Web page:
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39

V.
HIS TEMPTATION.
Matt. iv. 1-11.

MUCH has been written on the possibility of temptation in the experience of a sinless Being. The difficulties which have been raised in this region are chiefly of a metaphysical kind, such as it is possible—for some minds, we might say inevitable—to raise at every point in that mysterious complexity which we call life. Without attempting to enter profoundly into the question, may not an appeal be made to our own experience? Do we not all know what it is to be "tempted without sin,"—without sin, that is, in reference to the particular thing to which we are tempted? Are there not desires in our nature, not only thoroughly innocent, but a necessary part of our humanity, which, nevertheless, give occasion to temptation? But on its being recognised that to follow the impulse, however natural, would lead to wrongdoing, the temptation is instantly repelled and integrity perfectly preserved. In such a case there is temptation, conflict, victory—all without sin. Surely then what is possible to us on occasion was also possible to our Lord on all occasions, all through His pure and spotless life. His taking our nature indeed involved not only the possibility, but the necessity, of temptation.

The passage before us records what is known as 40 the Temptation, by which it is not, of course, meant that it was the only one. Our Lord was all His life exposed to the assaults of the Tempter, which seem indeed to have increased in violence as He approached the end of His life. Why, then, is this attack singled out for special record? The reason seems obvious. It marks the beginning of the life-work of the Messiah. In His quiet home at Nazareth Jesus must have had the ordinary temptations to which childhood and youth are subject. That was the time of quiet preparation for the great campaign. Now the war must begin. He must address Himself to the mighty undertaking of destroying the works of the devil. The great adversary, therefore, wisely endeavours to mar it at the outset, by a deliberately planned series of assaults, directed against all the vulnerable points of that human nature his great antagonist must wear. From this time onward our Lord's whole life was to be a warfare, not against the rage of wicked men only, but against the wiles of the unseen adversary, whose opposition must have been as bitter and relentless as that of his representatives in flesh and blood. From the nature of the case, the conflict waged in the spiritual sphere could not appear in the history. It belonged to that hidden life, of which even the closest disciples could see but very little. We get a hint of it occasionally in certain looks and words betokening inward conflict, and in those frequent retirings to solitary places to pray; but of the actual soul experience we have no record, except in the case of this first pitched battle, so to call it, of the lifelong conflict. It is evident that our Lord Himself must have given His disciples the information on this deeply interesting subject which enabled them to put it on record, for 41 the encouragement and comfort of His people in all time to come. Blessed be His Holy Name, for this unveiling of His hidden life.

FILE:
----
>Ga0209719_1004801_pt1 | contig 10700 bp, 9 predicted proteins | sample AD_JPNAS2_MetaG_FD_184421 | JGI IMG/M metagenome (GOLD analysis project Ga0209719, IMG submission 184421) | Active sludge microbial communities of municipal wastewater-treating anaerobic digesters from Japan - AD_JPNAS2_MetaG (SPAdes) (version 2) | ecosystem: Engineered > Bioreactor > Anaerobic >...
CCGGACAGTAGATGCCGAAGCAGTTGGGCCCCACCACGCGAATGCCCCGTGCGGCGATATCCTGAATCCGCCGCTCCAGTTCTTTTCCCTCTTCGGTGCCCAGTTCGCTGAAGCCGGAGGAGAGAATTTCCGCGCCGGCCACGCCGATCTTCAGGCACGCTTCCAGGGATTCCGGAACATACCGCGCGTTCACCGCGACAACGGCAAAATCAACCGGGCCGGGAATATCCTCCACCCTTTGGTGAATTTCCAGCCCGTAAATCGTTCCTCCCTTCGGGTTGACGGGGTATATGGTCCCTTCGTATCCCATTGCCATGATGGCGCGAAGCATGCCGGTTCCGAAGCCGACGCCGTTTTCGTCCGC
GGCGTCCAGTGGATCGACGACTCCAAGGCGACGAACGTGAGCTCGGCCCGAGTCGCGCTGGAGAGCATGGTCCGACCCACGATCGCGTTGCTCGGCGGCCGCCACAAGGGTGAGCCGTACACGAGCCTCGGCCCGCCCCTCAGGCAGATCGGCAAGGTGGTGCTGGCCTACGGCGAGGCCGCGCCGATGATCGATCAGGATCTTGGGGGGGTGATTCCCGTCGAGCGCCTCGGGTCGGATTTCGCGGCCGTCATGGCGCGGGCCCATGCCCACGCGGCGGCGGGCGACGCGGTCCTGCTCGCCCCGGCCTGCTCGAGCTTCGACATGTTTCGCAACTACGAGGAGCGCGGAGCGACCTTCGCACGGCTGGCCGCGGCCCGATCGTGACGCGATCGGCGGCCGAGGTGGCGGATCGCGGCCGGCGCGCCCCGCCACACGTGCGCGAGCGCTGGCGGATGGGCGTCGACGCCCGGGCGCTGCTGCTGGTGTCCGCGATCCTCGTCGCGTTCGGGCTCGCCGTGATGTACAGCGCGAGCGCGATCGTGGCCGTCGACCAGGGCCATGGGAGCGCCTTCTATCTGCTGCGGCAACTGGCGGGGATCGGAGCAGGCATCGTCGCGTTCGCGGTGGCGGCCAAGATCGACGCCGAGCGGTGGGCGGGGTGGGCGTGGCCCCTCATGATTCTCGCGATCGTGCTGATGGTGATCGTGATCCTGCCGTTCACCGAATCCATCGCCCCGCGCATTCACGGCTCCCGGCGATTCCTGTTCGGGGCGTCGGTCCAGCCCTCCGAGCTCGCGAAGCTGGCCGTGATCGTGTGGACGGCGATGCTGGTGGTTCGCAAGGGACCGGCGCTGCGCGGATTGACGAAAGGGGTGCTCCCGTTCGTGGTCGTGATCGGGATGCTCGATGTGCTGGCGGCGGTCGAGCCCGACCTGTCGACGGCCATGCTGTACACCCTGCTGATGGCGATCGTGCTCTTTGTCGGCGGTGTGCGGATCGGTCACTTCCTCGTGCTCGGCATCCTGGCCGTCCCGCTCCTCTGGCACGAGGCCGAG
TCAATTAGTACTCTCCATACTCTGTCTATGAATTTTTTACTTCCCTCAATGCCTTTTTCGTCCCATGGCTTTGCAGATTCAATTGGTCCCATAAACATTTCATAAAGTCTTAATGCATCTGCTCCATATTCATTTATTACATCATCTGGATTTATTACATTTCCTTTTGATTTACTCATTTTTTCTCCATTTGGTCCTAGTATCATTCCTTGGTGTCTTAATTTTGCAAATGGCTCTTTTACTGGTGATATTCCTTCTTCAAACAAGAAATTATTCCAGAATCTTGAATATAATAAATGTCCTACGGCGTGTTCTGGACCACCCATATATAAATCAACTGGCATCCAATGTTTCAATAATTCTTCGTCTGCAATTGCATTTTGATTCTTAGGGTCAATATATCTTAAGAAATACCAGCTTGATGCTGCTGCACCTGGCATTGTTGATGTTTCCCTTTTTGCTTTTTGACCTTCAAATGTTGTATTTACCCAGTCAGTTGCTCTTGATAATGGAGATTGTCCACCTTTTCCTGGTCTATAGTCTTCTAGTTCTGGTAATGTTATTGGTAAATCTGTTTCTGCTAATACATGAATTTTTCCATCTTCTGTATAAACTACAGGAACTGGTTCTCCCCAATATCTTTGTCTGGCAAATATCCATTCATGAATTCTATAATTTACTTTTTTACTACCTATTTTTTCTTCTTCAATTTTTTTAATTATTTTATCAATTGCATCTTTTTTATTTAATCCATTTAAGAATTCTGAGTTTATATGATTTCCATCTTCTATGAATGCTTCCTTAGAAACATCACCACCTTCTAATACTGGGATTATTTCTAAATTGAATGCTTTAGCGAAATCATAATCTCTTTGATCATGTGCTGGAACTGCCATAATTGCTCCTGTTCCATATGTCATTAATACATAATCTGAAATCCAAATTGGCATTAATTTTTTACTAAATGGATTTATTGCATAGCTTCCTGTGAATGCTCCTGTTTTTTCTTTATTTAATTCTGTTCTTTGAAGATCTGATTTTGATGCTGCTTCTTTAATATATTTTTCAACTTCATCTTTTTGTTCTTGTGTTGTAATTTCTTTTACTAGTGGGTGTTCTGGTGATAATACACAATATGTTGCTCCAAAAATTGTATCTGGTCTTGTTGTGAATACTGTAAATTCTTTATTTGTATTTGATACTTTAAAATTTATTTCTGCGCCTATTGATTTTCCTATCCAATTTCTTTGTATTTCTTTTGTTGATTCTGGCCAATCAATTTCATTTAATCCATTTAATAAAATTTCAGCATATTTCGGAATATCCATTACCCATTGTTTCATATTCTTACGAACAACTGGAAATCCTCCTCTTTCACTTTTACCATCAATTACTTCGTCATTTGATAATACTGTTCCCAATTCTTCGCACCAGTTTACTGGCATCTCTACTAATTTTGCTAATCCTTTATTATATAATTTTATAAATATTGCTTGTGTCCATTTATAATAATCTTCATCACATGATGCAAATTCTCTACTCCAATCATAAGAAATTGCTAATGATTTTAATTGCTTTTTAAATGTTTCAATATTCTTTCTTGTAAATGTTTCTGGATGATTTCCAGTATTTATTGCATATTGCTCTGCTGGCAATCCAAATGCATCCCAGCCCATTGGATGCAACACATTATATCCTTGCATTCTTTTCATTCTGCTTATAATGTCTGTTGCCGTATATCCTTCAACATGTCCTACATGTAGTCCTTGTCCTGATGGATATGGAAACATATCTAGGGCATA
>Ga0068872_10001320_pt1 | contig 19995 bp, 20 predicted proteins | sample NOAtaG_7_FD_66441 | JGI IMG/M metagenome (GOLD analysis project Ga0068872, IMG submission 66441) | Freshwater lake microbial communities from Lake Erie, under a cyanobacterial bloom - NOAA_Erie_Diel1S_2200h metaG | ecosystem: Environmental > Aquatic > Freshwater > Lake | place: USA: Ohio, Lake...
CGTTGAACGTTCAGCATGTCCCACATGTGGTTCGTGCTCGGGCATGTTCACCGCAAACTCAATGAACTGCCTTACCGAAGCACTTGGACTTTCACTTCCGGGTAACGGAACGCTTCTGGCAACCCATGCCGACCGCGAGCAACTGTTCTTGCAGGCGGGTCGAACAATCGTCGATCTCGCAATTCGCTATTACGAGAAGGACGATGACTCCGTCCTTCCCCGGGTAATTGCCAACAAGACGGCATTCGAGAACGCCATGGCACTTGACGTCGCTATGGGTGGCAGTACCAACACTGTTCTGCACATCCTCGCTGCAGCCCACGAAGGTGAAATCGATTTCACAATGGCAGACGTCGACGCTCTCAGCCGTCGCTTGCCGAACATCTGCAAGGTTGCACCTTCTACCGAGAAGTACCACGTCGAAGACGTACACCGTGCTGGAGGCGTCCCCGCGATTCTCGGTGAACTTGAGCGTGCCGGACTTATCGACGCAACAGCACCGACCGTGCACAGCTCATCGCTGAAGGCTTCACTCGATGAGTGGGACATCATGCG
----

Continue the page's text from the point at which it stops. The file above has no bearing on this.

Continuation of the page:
The greater portion, indeed, is still veiled. A dark cloud of mystery hangs over the forty days. Nothing else is told of them in this Gospel than that Jesus fasted for that time—an indication of sustained intensity in the life of His spirit. From St. Mark and St. Luke we learn that the temptation lasted throughout the entire period—a fact not at all inconsistent with sustained spiritual elevation, for it is just at such periods that man is most exposed to the assaults of the enemy. We may not penetrate the darkness of these forty days. Like the darkness in Gethsemane, and again, from the sixth to the ninth hour on Calvary, it forbids entrance. These were times when even "the disciple whom Jesus loved" could not be with Him. These are solitudes that can never be disturbed. Only this we know: that it was necessary that our Saviour should pass through these dark "cloud-gates" as He entered on and as He finished His priestly work on earth.

But though we cannot comprehend what our Lord did for us during these forty days, when He "recovered Paradise to all mankind," we may, remembering that He was tempted, not only as our Representative but as our Exemplar, endeavour with all humility and reverence to enter into this soul-experience of our Lord, so far as the vivid representation of its main features in the inspired record warrants.